Article

Rates of Molecular Evolution Are Linked to Life History in Flowering Plants

Department of Ecology and Evolutionary Biology, 21 Sachem Street, Post Office Box 208105, Yale University, New Haven, CT 06520-8105, USA.
Science (Impact Factor: 33.61). 11/2008; 322(5898):86-9. DOI: 10.1126/science.1163197
Source: PubMed

ABSTRACT

Variable rates of molecular evolution have been documented across the tree of life, but the cause of this observed variation within and among clades remains uncertain. In plants, it has been suggested that life history traits are correlated with the rate of molecular evolution, but previous studies have yielded conflicting results. Exceptionally large phylogenies of five major angiosperm clades demonstrate that rates of molecular evolution are consistently low in trees and shrubs, with relatively long generation times, as compared with related herbaceous plants, which generally have shorter generation times. Herbs show much higher rates of molecular change but also much higher variance in rates. Correlates of life history attributes have long been of interest to biologists, and our results demonstrate how changes in the rate of molecular evolution that are linked to life history traits can affect measurements of the tempo of evolution as well as our ability to identify and conserve biodiversity.

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    • "If, in addition, the spontaneous mutation rate on the molecular level itself depends on ambient temperatures, then the probability and rate of evolutionary processes that involve mutations would further increase with a higher thermal regime. Strong support for the correlation of molecular evolution with generation time comes from comparative studies on vertebrates, plants and invertebrates89101112. However, these studies do not include temperature as a putative environmental driver of this correlation. "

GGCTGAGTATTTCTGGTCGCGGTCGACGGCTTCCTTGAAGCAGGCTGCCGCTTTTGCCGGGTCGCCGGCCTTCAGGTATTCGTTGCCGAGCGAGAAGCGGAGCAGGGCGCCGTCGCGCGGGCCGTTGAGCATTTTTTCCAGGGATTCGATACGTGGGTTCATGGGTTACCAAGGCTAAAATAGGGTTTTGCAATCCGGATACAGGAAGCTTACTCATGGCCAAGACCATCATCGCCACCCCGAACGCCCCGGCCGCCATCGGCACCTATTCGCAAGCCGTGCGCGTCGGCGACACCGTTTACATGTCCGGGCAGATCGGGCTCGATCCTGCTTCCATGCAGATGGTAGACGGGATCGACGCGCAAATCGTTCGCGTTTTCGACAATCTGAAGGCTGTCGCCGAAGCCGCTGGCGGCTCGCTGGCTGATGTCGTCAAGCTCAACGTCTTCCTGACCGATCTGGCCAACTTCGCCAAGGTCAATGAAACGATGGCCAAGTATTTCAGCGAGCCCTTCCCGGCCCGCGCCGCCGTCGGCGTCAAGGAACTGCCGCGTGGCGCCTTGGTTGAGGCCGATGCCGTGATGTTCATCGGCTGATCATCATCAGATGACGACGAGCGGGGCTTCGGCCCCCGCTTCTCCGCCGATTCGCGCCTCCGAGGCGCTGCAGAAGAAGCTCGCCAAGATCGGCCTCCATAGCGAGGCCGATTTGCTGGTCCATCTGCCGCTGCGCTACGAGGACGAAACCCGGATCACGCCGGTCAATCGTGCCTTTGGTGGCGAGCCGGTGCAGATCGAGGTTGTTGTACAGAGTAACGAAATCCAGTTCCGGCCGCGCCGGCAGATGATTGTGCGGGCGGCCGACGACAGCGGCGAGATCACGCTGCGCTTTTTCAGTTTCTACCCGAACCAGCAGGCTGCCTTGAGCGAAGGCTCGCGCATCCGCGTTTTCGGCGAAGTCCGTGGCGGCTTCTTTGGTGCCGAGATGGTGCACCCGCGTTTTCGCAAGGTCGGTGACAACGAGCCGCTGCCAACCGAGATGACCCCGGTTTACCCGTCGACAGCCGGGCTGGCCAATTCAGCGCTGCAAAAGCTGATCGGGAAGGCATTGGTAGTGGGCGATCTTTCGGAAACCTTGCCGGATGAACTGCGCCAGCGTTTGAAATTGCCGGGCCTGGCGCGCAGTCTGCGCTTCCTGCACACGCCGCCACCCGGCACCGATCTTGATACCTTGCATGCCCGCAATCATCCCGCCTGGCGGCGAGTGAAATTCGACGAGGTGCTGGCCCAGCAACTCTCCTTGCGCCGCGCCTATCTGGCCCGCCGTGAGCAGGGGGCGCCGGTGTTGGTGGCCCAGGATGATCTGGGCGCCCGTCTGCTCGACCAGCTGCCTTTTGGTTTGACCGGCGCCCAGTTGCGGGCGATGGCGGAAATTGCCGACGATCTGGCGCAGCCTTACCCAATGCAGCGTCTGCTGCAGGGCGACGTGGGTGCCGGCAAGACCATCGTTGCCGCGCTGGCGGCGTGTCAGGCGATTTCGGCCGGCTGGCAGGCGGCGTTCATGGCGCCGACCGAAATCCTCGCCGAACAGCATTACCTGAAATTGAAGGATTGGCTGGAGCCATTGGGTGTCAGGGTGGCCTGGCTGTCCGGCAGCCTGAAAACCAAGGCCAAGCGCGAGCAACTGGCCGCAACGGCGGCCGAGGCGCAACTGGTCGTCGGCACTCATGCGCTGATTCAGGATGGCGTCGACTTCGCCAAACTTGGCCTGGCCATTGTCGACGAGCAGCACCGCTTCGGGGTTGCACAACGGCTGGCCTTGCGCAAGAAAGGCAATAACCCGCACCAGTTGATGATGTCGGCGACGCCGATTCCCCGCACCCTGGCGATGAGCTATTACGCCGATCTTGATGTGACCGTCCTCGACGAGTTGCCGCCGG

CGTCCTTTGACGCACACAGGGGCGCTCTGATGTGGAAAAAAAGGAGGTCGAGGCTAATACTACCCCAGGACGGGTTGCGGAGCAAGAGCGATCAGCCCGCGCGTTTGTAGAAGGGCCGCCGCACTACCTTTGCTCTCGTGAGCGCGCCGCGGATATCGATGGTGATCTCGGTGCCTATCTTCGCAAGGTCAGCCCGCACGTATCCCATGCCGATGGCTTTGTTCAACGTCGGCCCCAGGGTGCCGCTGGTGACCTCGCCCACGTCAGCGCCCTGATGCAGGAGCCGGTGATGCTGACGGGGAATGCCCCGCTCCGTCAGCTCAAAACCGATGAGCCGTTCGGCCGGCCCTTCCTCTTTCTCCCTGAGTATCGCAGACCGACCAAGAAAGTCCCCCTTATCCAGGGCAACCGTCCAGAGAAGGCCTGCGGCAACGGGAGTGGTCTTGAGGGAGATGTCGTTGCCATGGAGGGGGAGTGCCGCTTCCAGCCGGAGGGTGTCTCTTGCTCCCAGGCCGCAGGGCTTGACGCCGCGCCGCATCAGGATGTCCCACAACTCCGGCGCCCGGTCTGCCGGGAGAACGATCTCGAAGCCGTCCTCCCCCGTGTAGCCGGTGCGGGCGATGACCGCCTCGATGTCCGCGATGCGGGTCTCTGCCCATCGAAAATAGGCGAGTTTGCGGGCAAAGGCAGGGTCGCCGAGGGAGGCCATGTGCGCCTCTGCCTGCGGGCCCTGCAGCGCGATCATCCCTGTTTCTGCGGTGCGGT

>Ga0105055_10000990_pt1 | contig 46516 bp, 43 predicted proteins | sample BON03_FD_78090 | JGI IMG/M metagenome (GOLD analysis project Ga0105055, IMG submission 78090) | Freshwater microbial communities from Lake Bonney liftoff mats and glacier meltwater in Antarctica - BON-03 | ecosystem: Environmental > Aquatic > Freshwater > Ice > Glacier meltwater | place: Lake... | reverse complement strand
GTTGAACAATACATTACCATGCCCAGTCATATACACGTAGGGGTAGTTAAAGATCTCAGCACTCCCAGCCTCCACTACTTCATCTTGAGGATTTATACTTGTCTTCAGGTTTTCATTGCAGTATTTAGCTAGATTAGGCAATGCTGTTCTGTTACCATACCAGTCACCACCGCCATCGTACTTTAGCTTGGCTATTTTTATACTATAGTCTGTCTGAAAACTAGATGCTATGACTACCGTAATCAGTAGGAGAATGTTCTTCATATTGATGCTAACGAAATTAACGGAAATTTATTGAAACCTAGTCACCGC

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    ABSTRACT: The evolutionary speed hypothesis (ESH) proposes a causal mechanism for the latitudinal diversity gradient. The central idea of the ESH is that warmer temperatures lead to shorter generation times and increased mutation rates. On an absolute timescale, both should lead to an acceleration of selection and drift. Based on the ESH, we developed predictions regarding the distribution of intraspecific genetic diversity: populations of ectothermic species with more generations per year owing to warmer ambient temperatures should be more differentiated from each other, accumulate more mutations and show evidence for increased mutation rates compared with populations in colder regions.We used the multivoltine insect species Chironomus riparius to test these predictions with cytochrome oxidase I (COI) sequence data and found that populations from warmer regions are indeed significantly more differentiated and have significantly more derived haplotypes than populations from colder regions. We also found a significant correlation of the annual mean temperature with the population mutation parameter θ that serves as a proxy for the per generation mutation rate under certain assumptions. This pattern could be corroborated with two nuclear loci. Overall, our results support the ESH and indicate that the thermal regime experienced may be crucially driving the evolution of ectotherms and may thus ultimately govern their speciation rate.
    No preview · Article · Mar 2016 · Proceedings of the Royal Society B: Biological Sciences
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    • "Although the generation time effect on molecular evolution in plants has been under debate (e.g. Whittle and Johnston 2003; Verdú et al. 2007; Soria-Hernanz et al. 2008), in the last few years, some robust analyses of the phylogenies of numerous lineages have undoubtedly shown higher rates of molecular changes associated with shorter generation times (Smith and Donoghue 2008; Müller and Albach 2010; Yue et al. 2010). With ca. "
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    • "These results are unlikely to be due to the statistical errors of our method, because the estimated type I error is around 0.05 and the power is up to 80% for the mitochondrial results and the regression coefficients are consistently negative. The copy-frequency effect is a good explanation for many observed patterns in rate of molecular evolution, such as the widespread observation of a generation time effect (e.g., Mooers and Harvey 1994; Bromham et al. 1996; Smith and Donoghue 2008; Thomas et al. 2010), higher rates of molecular evolution in highly eusocial hymenopterans (Bromham and Leys 2005), faster rates of molecular evolution in shorter plants (Lanfear, Ho, et al. 2013; Bromham et al. 2015), and faster mutations in sequences that are carried more often in male germline than in female germline (Ellegren and Fridolfsson 1997; Whittle and Johnston 2002). So why do we not find evidence that the copy-frequency effect is a primary driver of differences in mutation rates between rockfish species? "
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